R21 Grant update
We’re not even two weeks aways away from the deadline for the grant submission that I’m working on with my Co-PI and things are getting close! It feels like there is still so much to do that I don’t see how we would ever make it to the end, but really a lot of it comes down to polishing everything to make it look pretty. Part of writing a grant is telling a story, that story needs to be backed up by science, but without the story the grant will fall flat.
For those who need a quick recap or just finding me. I’m a PhD candidate and this is yet another installment of my daily blog about the things I’m doing to get that damned PhD. Lately it’s involved a whole hell of a lot of writing, I’ve been trying to secure funding for my project which doesn’t really fall in either of the two labs I work in, it’s a blend of the two, but that’s my thing I like finding ways to combine work. So funding for that specific project is super important (and for your PhD in general). The first grant was an NIH small grant (literally what it’s called. The one I’m working on now, as the title suggests, is a NIH R21 grant. Compared to my first grant writing experience, the one with my main-PI, this is more structured. Maybe what I really mean is that my Co-PI is more hands on. I’ve gotten far more feedback and it feels more personal or direct, not the general feedback I typically get from my main-PI. They both have different teaching styles and I think I prefer my Co-PI’s way of teaching.
This grant is due mid-February, I believe the date is the 15th, so we’re rushing to get it written, edited, and finalized. I’m on revision 6 or 7 now, frankly I’ve lost count. There’s been a lot of back and forth with my Co-PI and I’ve learned a lot over the past few months writing grants and fellowship applications. Anything I can do to get funding basically. To make things even more interesting my main-PI has suggested that I write a F99/K00 proposal after this. That’s an interesting choice because it’s for late stage PhD and early postdoc’s which means my main-PI thinks I’m almost done. Personally, I still think he’s trying to see how much writing I can do before my fingers and eyes bleed. It’s been non-stop writing and that doesn’t even include the writing for the blog!
I’ve got yet another meeting today with my Co-PI to go over the grant, what still needs to happen, and how to finish a couple of sections that have given me trouble. Grant writing, like writing code, or any type of writing in general is an art. One that takes practice to master, one that I (unfortunately) have little experience with! Thankfully he’s spent a considerable amount of time helping me learn and making sure the grant is as good as it can possibly be. It’s “only” seven pages, but each page needs to be perfect and explain exactly what we’re doing, how we will do it, why we are doing it, the benefit to society, the innovation, etc. We’re attempting to show that not only do we know what we’re talking about, we’ve given it a significant amount of thought.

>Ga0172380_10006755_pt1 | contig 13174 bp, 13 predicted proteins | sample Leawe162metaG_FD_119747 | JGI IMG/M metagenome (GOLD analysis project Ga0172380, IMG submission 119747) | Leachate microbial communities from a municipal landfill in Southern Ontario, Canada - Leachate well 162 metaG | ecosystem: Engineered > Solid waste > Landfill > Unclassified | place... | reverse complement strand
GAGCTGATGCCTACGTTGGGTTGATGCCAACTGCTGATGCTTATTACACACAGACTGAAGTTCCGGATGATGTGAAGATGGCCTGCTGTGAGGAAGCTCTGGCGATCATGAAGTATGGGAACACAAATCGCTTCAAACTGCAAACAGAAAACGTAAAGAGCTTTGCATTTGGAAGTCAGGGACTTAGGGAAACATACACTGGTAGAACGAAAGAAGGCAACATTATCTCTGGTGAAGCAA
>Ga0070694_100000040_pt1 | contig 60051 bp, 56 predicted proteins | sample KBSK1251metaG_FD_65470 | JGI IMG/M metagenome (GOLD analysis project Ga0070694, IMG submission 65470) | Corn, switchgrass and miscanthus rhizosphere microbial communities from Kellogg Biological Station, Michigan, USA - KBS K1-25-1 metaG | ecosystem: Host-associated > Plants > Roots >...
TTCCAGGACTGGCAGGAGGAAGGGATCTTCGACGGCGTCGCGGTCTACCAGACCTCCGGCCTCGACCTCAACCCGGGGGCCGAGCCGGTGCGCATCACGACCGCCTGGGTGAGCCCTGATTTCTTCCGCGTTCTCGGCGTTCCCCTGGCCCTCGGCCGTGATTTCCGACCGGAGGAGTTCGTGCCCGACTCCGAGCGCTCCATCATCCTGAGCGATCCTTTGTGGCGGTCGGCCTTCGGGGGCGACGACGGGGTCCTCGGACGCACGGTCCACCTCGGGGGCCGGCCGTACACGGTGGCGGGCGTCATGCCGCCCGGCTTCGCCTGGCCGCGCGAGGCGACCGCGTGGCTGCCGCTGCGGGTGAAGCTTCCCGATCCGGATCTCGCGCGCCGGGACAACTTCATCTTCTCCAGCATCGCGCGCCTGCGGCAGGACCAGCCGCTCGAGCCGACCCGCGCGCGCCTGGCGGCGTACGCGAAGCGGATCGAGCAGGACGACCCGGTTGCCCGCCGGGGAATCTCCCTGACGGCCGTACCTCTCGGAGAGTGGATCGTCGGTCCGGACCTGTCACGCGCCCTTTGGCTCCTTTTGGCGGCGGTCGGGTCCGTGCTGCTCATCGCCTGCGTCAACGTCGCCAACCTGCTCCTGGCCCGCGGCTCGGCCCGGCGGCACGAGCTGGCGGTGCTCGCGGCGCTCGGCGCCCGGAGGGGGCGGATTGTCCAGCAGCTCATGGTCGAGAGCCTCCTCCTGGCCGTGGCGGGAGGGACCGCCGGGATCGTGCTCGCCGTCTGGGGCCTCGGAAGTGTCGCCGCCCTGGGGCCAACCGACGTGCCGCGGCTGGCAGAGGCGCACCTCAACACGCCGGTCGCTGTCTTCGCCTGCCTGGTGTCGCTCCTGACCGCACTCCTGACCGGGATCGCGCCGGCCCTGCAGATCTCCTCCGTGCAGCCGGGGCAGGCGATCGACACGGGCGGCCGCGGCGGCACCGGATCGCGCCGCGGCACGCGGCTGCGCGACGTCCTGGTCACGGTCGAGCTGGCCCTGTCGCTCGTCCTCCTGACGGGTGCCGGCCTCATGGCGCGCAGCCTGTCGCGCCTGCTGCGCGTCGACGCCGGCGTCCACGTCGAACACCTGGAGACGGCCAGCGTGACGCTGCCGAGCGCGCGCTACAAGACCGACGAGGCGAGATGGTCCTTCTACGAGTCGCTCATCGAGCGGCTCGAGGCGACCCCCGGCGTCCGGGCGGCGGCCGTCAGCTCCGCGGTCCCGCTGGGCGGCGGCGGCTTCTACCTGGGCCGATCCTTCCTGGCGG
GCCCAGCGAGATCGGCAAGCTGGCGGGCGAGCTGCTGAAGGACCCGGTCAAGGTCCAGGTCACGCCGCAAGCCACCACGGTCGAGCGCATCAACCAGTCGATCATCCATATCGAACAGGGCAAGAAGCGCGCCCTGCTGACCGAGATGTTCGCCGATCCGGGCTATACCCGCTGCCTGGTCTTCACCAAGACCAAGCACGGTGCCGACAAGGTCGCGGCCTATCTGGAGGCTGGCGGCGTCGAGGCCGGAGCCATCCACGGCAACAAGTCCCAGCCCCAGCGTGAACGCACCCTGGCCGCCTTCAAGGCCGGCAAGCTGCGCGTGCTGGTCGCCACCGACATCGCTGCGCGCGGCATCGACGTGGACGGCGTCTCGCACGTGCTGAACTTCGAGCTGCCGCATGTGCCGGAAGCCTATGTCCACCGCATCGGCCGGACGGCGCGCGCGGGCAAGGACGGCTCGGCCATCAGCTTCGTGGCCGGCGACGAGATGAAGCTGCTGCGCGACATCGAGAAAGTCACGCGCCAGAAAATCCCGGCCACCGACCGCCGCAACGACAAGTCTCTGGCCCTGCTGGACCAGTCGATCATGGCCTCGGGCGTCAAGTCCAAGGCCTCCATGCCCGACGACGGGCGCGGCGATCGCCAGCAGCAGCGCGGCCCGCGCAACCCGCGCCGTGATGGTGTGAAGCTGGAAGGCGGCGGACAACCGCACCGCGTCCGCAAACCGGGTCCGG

If I had more time I’m sure the proposal would be a lot more polished, but we don’t so we’re trying to edit it as quickly as we can, hence today’s meeting. I’m slightly nervous about the whole thing, just because I know my Co-PI would much rather be doing something else. Or at least that’s the feeling I get, maybe that’s not actually the case. The plan for the next few days is more edits, processing more data from the experiments we did, and get some good figures for the paper made.
The figures will take a long time to get right, so I tend to put that off toward the end because then I can focus on them specifically instead of jumping from paper to figure and back again. There’s a surprising amount of art involved in neuroengineering. I have to create pictures of internal structures to go with the photos of the experiment, show things concisely, and make sure that any text in the image is large enough that it’s easy to read. I’m reminded of that last one because my Co-PI threw a note in on one of my placeholder figures letting me know that the text was too small.
We’re in the final stretch! Maybe we’ll get funded, maybe we won’t, but at least I’ll have learned something.
But enough about us, what about you?